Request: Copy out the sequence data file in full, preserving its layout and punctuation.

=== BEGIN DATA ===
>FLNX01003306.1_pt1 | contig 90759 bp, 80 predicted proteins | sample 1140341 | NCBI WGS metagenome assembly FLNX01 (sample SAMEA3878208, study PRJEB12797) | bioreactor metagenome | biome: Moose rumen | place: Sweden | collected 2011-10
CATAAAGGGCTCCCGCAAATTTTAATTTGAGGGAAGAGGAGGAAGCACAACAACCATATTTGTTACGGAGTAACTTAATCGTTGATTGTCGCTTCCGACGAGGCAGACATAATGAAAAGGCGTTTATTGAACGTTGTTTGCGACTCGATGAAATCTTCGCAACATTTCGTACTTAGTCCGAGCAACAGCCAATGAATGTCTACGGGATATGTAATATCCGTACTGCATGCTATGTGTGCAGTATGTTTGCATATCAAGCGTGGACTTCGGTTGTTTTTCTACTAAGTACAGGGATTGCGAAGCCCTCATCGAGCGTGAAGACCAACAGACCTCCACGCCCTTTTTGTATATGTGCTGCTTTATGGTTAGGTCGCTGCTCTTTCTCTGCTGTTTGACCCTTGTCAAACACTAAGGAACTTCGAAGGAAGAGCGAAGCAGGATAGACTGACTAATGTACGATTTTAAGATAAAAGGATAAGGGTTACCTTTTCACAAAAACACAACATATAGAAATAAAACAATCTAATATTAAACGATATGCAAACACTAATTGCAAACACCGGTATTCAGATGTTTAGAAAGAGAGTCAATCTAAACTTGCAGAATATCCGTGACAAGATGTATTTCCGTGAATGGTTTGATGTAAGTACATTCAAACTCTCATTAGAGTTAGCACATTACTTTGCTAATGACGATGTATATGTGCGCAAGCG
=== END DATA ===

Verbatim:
>FLNX01003306.1_pt1 | contig 90759 bp, 80 predicted proteins | sample 1140341 | NCBI WGS metagenome assembly FLNX01 (sample SAMEA3878208, study PRJEB12797) | bioreactor metagenome | biome: Moose rumen | place: Sweden | collected 2011-10
CATAAAGGGCTCCCGCAAATTTTAATTTGAGGGAAGAGGAGGAAGCACAACAACCATATTTGTTACGGAGTAACTTAATCGTTGATTGTCGCTTCCGACGAGGCAGACATAATGAAAAGGCGTTTATTGAACGTTGTTTGCGACTCGATGAAATCTTCGCAACATTTCGTACTTAGTCCGAGCAACAGCCAATGAATGTCTACGGGATATGTAATATCCGTACTGCATGCTATGTGTGCAGTATGTTTGCATATCAAGCGTGGACTTCGGTTGTTTTTCTACTAAGTACAGGGATTGCGAAGCCCTCATCGAGCGTGAAGACCAACAGACCTCCACGCCCTTTTTGTATATGTGCTGCTTTATGGTTAGGTCGCTGCTCTTTCTCTGCTGTTTGACCCTTGTCAAACACTAAGGAACTTCGAAGGAAGAGCGAAGCAGGATAGACTGACTAATGTACGATTTTAAGATAAAAGGATAAGGGTTACCTTTTCACAAAAACACAACATATAGAAATAAAACAATCTAATATTAAACGATATGCAAACACTAATTGCAAACACCGGTATTCAGATGTTTAGAAAGAGAGTCAATCTAAACTTGCAGAATATCCGTGACAAGATGTATTTCCGTGAATGGTTTGATGTAAGTACATTCAAACTCTCATTAGAGTTAGCACATTACTTTGCTAATGACGATGTATATGTGCGCAAGCG